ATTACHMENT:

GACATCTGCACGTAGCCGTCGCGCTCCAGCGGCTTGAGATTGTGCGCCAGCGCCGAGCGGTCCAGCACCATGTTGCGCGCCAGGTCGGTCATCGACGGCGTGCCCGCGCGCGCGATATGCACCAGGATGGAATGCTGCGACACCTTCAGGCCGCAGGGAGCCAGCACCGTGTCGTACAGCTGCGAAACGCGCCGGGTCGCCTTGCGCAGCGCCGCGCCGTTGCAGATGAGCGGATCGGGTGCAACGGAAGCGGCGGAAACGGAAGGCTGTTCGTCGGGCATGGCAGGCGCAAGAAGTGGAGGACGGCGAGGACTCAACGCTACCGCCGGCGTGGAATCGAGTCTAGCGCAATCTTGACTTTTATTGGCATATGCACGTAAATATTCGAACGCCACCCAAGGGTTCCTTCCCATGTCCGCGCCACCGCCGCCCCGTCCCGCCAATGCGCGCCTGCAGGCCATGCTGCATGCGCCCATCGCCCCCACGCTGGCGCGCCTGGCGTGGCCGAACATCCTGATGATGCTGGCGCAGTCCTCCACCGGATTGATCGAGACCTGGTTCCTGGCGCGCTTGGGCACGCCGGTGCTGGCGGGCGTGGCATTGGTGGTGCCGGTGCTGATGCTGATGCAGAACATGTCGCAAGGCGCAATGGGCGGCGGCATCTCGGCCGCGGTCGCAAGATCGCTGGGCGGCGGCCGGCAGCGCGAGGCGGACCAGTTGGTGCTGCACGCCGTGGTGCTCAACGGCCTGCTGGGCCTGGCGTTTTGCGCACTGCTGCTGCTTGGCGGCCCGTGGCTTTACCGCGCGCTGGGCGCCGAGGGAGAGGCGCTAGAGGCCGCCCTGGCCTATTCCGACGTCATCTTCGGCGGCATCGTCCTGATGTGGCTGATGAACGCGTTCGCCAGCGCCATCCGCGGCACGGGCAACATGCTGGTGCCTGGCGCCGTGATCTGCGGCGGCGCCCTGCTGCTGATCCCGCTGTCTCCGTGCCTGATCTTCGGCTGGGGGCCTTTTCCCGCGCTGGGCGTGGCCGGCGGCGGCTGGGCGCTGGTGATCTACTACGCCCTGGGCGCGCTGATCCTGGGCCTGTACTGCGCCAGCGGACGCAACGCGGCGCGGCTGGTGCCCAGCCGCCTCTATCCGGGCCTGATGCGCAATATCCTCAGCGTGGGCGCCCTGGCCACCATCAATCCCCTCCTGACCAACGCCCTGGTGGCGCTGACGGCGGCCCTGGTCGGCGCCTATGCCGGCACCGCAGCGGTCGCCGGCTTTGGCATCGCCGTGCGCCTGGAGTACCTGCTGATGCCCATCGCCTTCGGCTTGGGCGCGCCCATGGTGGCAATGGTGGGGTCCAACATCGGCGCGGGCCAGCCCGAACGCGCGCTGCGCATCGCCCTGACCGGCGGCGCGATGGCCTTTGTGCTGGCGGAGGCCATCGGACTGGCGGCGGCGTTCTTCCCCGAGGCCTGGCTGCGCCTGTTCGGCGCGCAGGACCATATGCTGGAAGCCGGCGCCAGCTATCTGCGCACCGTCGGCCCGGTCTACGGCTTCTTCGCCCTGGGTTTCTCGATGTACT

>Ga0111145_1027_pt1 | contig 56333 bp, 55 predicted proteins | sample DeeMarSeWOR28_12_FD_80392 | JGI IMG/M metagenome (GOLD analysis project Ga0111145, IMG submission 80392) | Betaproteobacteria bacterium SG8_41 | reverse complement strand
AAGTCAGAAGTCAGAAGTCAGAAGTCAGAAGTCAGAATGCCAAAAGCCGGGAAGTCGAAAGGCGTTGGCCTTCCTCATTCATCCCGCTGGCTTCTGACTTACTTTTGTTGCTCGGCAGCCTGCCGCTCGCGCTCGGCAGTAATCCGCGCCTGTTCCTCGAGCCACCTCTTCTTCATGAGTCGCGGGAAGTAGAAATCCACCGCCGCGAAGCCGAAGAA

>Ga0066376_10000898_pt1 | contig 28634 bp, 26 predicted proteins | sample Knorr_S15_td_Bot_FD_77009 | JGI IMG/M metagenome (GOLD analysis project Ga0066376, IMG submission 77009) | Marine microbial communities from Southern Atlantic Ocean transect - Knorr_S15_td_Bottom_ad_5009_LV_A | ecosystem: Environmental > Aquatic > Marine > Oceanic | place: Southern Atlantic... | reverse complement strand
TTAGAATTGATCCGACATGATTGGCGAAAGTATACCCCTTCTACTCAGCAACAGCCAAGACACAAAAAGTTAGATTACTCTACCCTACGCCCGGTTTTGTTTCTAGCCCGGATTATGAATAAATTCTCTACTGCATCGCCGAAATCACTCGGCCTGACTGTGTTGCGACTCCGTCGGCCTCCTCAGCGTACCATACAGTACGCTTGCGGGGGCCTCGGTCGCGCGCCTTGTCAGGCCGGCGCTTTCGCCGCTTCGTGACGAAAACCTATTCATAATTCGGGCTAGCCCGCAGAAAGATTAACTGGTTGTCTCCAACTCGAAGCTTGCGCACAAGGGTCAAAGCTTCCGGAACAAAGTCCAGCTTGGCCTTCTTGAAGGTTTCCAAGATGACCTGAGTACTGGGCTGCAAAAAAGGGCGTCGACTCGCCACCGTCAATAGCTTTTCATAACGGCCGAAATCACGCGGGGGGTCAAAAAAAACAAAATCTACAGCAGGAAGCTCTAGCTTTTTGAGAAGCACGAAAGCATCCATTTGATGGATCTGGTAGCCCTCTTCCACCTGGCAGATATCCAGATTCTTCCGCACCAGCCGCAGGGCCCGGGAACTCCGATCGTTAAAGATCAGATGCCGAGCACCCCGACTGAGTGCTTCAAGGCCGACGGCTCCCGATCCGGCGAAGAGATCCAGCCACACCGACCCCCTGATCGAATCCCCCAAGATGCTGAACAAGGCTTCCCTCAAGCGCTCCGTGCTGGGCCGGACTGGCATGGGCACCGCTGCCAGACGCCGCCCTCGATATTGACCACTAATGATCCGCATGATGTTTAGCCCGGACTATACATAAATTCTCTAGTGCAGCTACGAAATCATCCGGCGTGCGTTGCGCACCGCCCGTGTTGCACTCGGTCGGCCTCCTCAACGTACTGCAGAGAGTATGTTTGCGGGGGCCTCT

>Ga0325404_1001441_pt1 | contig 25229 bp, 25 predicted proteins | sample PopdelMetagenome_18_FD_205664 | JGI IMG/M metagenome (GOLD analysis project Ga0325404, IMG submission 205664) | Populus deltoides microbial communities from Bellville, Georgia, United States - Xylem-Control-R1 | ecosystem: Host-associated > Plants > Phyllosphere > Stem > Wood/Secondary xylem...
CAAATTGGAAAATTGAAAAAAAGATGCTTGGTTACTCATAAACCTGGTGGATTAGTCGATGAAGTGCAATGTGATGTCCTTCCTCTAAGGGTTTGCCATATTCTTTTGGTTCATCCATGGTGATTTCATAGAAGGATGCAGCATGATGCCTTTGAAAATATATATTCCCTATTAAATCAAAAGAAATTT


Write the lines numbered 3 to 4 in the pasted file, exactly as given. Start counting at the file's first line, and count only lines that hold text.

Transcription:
AAGTCAGAAGTCAGAAGTCAGAAGTCAGAAGTCAGAATGCCAAAAGCCGGGAAGTCGAAAGGCGTTGGCCTTCCTCATTCATCCCGCTGGCTTCTGACTTACTTTTGTTGCTCGGCAGCCTGCCGCTCGCGCTCGGCAGTAATCCGCGCCTGTTCCTCGAGCCACCTCTTCTTCATGAGTCGCGGGAAGTAGAAATCCACCGCCGCGAAGCCGAAGAA

>Ga0066376_10000898_pt1 | contig 28634 bp, 26 predicted proteins | sample Knorr_S15_td_Bot_FD_77009 | JGI IMG/M metagenome (GOLD analysis project Ga0066376, IMG submission 77009) | Marine microbial communities from Southern Atlantic Ocean transect - Knorr_S15_td_Bottom_ad_5009_LV_A | ecosystem: Environmental > Aquatic > Marine > Oceanic | place: Southern Atlantic... | reverse complement strand